Thein Sein Concludes China Visit

Burmese President Thein Sein (L), China’s Vice-President Xi Jinping (C), and Laos’ Prime Minister Thongsing Thammavong (R) attend the opening ceremony of China-ASEAN Expo in Nanning, Guangxi province, on Sept. 21, 2012. (PHOTO: Reuters)

Burma’s President Thein Sein on Saturday concluded his second visit to China since taking office in March 2011. The five-day trip through four Chinese provinces focused on encouraging investment in Burma and included a meeting with the man most believe will be China’s next president, Xi Jinping. However, the trip did not result in any major announcements.

“The older leadership generation created and cultivated a deep friendship between China and Burma,” he told a provincial Communist Party official on Friday, according to a Guangxi Autonomous Region state-media release. “We will continue to uphold this tradition.”

China is Burma’s largest investor. By August, Chinese direct investment amounted to US $14.1 billion, according to figures cited by the Burmese president in a speech on Friday. Bilateral trade in the first half of the year reached $3.5 billion.

Thein Sein’s visit comes just days after he received Wu Bangguo, a Chinese Communist Party Politburo member who is at the helm of the country’s rubber-stamp parliament, in Naypyidaw. Wu’s visit was the highest of a Chinese official in a decade.

The president departed from Naypyidaw on his second trip to China last Tuesday. In transit at Kunming, the capital of Yunnan Province, Thein Sein met with the provincial party secretary Qin Guangrong and governor Liu Jiheng. Yunnan is China’s province bordering Burma’s Kachin State where an ongoing civil war has provoked Chinese concern. Yunnan also hosts the headquarters of the joint security force fighting piracy and drug trafficking along the Mekong River. Thein Sein’s visit came a couple of days ahead of the murder trial of Burmese militiaman, Naw Kham, at a court in Kunming.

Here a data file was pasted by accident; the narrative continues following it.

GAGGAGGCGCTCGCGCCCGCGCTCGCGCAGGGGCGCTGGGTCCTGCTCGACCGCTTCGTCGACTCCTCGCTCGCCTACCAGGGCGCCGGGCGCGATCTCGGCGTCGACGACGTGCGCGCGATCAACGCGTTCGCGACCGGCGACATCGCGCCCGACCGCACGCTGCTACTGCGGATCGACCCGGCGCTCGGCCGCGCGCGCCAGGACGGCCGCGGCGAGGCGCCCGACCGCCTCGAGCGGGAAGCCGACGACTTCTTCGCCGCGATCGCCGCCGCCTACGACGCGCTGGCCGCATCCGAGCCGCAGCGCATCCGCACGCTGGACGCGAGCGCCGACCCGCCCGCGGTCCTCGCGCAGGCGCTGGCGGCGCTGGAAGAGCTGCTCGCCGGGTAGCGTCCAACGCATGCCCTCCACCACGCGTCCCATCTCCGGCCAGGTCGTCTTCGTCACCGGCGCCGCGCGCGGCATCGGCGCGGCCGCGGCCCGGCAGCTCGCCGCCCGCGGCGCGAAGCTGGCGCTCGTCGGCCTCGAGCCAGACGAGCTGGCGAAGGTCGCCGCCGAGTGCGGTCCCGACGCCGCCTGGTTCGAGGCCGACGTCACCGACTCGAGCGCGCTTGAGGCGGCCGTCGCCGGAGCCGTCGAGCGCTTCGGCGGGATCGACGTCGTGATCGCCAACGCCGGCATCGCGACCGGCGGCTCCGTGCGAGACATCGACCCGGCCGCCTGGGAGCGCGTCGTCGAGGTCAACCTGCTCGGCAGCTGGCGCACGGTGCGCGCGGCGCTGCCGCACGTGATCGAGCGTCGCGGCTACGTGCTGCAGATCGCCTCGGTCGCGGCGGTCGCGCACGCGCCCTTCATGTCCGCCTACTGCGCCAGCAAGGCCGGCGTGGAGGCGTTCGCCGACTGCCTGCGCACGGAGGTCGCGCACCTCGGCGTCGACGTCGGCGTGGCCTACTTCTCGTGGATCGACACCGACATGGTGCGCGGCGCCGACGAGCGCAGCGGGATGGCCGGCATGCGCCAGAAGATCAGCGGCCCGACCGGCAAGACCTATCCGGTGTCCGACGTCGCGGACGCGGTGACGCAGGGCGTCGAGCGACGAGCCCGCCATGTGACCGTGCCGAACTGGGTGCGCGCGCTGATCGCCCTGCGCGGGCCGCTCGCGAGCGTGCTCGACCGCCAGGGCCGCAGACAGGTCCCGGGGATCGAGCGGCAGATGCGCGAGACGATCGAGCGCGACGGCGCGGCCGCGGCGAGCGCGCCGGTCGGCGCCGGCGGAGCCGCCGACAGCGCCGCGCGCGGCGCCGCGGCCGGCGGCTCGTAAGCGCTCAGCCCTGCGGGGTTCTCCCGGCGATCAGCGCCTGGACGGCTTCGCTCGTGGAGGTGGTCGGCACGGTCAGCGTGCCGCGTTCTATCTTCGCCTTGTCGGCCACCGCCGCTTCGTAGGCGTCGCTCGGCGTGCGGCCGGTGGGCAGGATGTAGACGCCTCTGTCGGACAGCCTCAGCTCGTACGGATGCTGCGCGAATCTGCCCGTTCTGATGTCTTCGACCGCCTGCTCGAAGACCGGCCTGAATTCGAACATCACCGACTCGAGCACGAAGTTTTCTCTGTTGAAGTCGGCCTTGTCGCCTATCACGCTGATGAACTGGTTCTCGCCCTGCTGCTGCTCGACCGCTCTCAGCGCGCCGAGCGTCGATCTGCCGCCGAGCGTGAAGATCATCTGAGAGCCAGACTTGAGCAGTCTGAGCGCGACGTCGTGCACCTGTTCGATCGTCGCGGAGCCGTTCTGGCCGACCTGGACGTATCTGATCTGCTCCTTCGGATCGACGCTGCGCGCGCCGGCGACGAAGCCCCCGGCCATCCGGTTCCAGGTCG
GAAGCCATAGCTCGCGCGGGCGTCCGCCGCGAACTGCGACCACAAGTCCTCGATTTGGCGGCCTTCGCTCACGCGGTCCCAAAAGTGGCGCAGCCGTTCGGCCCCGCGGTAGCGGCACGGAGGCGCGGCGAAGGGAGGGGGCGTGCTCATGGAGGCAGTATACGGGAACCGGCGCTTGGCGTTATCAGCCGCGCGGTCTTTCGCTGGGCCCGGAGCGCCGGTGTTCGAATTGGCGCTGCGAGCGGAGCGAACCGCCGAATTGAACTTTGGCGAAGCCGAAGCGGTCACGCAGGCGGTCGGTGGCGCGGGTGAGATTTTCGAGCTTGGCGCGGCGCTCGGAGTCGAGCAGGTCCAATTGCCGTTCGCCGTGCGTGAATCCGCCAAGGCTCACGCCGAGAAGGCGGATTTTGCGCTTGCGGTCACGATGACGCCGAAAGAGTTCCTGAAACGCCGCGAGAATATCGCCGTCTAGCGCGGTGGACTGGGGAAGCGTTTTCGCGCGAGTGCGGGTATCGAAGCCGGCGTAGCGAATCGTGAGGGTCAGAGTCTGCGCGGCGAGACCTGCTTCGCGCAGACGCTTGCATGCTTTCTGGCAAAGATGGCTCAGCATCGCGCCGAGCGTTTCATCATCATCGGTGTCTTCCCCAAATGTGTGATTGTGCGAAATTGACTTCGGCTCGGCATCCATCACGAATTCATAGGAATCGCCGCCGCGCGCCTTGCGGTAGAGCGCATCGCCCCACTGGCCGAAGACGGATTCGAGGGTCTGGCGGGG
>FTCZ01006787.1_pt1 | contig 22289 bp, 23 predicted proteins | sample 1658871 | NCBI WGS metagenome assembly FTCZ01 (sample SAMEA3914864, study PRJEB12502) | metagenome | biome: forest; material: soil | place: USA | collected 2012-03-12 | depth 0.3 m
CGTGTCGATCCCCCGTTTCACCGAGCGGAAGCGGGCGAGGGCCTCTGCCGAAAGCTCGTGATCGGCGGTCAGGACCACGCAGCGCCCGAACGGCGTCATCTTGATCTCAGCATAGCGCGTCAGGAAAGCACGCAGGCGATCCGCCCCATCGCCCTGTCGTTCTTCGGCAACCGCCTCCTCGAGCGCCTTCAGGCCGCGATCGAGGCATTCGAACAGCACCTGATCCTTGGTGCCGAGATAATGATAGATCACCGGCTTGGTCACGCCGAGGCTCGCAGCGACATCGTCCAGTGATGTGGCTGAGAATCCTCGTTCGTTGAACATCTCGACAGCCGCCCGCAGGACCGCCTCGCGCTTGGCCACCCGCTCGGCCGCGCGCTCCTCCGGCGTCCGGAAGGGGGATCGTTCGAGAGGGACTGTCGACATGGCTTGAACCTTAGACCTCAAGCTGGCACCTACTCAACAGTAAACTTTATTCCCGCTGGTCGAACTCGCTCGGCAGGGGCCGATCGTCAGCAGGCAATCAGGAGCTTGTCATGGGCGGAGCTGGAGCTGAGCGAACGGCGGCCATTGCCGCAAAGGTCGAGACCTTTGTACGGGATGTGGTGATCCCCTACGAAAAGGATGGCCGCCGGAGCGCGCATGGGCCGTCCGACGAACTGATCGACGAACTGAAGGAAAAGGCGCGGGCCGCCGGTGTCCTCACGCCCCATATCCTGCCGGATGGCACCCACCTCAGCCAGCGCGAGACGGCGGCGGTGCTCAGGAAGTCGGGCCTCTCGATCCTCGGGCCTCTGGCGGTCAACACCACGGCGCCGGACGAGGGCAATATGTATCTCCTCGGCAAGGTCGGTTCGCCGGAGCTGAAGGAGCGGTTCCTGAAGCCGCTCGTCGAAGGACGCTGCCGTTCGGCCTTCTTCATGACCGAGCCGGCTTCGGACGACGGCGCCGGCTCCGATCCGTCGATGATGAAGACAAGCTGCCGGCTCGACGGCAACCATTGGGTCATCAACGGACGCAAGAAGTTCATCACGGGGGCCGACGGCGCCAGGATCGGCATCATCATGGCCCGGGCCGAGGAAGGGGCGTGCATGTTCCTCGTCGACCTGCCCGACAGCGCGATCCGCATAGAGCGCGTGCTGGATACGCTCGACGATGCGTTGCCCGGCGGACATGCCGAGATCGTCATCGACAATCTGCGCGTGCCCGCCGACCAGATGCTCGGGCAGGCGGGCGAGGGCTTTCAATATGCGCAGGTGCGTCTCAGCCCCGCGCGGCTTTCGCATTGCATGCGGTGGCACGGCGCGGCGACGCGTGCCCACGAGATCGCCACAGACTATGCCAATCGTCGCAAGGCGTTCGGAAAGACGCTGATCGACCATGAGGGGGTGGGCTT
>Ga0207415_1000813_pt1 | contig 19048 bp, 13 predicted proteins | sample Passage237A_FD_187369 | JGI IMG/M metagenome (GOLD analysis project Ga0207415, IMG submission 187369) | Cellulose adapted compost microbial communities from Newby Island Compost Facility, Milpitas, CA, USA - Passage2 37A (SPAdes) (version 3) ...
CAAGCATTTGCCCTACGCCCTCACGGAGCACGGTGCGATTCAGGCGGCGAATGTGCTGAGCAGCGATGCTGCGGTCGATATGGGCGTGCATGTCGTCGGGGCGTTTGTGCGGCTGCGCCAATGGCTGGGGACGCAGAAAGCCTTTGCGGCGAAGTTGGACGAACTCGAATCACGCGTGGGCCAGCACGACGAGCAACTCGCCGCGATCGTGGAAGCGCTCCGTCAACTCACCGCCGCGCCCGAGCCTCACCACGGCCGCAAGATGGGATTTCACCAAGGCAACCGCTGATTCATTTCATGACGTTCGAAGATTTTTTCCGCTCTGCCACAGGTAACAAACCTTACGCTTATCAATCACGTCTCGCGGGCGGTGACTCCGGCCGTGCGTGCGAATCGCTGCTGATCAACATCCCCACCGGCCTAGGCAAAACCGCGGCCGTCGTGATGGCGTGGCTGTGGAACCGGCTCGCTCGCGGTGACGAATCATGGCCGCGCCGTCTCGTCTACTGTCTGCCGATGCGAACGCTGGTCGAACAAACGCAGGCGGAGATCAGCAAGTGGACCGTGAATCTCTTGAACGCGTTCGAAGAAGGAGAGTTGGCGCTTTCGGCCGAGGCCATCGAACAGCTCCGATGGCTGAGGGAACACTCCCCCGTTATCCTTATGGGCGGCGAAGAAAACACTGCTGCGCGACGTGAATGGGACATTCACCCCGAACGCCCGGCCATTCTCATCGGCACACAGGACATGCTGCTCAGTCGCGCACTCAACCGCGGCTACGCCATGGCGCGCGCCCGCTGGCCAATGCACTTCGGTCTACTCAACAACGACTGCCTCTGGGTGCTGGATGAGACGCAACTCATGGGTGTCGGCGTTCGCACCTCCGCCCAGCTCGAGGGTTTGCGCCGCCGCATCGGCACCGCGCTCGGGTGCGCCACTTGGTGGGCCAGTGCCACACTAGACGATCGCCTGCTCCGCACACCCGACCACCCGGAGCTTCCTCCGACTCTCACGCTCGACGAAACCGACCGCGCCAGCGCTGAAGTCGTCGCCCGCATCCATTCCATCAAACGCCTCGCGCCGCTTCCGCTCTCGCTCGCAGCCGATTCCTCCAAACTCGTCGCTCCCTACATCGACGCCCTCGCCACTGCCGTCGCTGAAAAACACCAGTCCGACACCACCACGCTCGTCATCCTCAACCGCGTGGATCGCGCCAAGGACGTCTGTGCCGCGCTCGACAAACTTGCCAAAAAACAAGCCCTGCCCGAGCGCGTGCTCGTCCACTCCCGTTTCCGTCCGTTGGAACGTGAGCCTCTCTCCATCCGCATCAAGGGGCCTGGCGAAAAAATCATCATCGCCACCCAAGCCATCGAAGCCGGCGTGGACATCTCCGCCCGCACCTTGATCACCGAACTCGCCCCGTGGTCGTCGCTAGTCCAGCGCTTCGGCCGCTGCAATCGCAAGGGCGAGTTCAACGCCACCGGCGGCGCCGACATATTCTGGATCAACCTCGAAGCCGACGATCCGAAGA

Party Secretary Qin stressed Yunnan’s interests in the construction of “economic co-operation zones” which were previously discussed near the province’s border hub Ruili and elsewhere. “[Yunnan Province] wants to contribute in the construction of the Kyaukpyu Special Economic Zone,” Qin was quoted as saying by the provincial government mouthpiece Yunnan Daily. Kyaukpyu is in Burma’s Arakan State and is the base for operations for two massive oil and gas pipelines under construction which lead to Yunnan.

The Burmese president continued his trip to Xi’an, the capital of the central province Shaanxi, where his visit focused on agricultural matters. He also received an honorary doctorate from Northwest Agriculture and Forestry University, which has set up a scholarship program for five Burmese students per year, and visited the Yangling Agricultural Hi-tech Industries Demonstration Zone, a hub for agricultural research in China. He also held talks with governor Zhao Zhengyong, and visited a Buddhist temple and the grave of China’s first emperor.